End of an era as gates close on the last Royal Show

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As the gates close at the Royal Show on Friday 10 July an era comes to an end – as does a piece of British rural history.

In April this year the show organisers – the Royal Agricultural Society of England (RASE) – announced that this year’s show – the 160th – was to be the last.

Although not a major event in the pest control calendar, many from within the industry will, at some time, have enjoyed a day out at ”the Royal”.

But, just like other ‘hallowed’ institutions, even this event was not immune to the winds of change. Many reasons have been cited for its demise – but over recent years the event lost its focus and by trying to appeal to ‘everyone’ it ended up pleasing no-one. Visitors failed to appear and exhibitors deserted their traditional stands.

Chairman of Trustees, Hugh Oliver-Bellasis, said that the decision to close had been a real challenge but the response to the show in recent years left the Society with little option.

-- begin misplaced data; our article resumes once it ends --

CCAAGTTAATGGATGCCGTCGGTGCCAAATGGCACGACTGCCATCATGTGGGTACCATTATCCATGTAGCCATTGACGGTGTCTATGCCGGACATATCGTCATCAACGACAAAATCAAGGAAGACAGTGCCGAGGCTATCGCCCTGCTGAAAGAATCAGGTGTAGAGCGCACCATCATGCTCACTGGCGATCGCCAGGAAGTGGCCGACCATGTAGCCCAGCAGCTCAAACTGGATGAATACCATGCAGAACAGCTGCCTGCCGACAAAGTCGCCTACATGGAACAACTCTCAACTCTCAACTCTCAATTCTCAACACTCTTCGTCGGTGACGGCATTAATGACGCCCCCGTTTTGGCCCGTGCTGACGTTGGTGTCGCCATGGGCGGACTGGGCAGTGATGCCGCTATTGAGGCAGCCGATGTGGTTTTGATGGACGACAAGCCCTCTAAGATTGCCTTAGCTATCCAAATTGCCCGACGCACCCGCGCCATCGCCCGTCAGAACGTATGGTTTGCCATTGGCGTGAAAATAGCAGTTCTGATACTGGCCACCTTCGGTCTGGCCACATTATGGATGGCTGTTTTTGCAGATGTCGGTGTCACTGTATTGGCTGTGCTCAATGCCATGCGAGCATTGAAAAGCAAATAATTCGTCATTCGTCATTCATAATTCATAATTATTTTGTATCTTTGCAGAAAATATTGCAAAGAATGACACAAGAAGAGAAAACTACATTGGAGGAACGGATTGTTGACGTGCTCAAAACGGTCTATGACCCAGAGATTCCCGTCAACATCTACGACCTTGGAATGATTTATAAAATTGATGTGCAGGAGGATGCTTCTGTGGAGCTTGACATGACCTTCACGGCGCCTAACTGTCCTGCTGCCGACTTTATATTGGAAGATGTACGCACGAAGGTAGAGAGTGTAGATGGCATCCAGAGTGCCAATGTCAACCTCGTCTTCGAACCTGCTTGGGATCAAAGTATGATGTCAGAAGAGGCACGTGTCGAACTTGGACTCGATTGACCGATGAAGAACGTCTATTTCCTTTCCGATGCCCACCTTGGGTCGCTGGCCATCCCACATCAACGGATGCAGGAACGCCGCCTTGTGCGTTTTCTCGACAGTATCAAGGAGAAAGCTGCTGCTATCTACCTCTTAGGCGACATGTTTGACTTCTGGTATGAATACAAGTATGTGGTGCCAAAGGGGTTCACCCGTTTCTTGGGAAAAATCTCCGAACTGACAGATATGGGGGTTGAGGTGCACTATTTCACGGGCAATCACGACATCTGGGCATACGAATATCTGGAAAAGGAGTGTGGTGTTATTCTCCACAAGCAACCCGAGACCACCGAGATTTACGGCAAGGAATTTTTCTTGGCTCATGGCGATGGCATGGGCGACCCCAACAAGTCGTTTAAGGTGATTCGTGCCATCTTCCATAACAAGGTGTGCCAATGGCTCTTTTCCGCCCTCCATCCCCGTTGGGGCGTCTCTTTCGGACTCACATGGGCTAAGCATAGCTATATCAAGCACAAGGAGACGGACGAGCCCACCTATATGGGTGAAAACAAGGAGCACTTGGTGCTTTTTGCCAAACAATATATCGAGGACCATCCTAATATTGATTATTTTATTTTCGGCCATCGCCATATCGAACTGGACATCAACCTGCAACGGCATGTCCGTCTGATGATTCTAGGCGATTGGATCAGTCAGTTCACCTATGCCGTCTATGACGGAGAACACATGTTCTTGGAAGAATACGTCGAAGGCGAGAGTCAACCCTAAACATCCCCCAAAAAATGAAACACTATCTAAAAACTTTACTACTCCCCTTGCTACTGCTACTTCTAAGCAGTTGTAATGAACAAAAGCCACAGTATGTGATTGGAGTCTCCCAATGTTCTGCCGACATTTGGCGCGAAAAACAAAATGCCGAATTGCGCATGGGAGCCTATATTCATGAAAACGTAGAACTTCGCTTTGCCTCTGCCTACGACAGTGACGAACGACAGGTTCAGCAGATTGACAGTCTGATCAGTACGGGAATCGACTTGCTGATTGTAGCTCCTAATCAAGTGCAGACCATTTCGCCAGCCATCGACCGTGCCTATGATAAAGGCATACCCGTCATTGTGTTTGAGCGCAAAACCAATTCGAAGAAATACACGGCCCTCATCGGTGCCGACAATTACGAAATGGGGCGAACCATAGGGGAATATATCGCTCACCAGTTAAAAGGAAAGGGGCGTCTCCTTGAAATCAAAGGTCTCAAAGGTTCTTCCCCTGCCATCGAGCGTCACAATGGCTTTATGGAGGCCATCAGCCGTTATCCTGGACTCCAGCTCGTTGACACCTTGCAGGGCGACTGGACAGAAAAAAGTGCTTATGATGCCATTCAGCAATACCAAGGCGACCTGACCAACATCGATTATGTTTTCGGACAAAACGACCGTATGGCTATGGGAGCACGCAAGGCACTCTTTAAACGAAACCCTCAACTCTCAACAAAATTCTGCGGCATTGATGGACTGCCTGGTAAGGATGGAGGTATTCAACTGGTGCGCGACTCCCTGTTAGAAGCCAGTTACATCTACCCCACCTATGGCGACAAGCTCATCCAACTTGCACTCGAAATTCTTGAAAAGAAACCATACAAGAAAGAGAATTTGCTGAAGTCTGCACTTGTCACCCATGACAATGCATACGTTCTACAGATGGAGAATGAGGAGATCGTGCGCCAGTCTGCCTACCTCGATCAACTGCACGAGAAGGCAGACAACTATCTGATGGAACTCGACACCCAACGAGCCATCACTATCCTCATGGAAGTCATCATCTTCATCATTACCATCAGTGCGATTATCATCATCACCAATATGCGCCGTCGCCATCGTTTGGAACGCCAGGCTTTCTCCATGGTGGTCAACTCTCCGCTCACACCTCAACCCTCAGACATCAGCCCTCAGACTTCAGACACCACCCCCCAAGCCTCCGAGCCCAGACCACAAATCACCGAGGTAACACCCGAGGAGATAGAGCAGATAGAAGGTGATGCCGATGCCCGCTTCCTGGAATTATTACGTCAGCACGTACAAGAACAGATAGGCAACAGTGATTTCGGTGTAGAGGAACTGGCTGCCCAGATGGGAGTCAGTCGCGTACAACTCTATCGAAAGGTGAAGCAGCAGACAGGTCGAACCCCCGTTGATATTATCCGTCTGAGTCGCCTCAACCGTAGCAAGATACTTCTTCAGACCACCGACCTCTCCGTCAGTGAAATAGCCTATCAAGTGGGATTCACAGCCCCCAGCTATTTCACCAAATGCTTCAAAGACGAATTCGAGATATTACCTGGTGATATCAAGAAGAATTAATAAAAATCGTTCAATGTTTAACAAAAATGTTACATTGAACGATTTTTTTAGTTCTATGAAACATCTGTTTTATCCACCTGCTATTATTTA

“In the aftermath of the Foot and Mouth disaster in 2001 closely followed by very bad weather two years ago and Blue Tongue last year, the event has struggled – both financially and in its ability to attract both farming and non-farming visitors.”

The first show was first held in 1839 in Oxford, followed by Liverpool and Manchester. With a history spanning 170 years, the Royal Show has taken place each year since, with the exception of the World Wars, and when there was cattle plague and Foot and Mouth Disease.

In 1963 Stoneleigh Park hosted its first Royal Show, when 111,916 visitors passed through the gates.  


Royal Show - cattle

 Royal Show - food hall

 Royal Show - pigs

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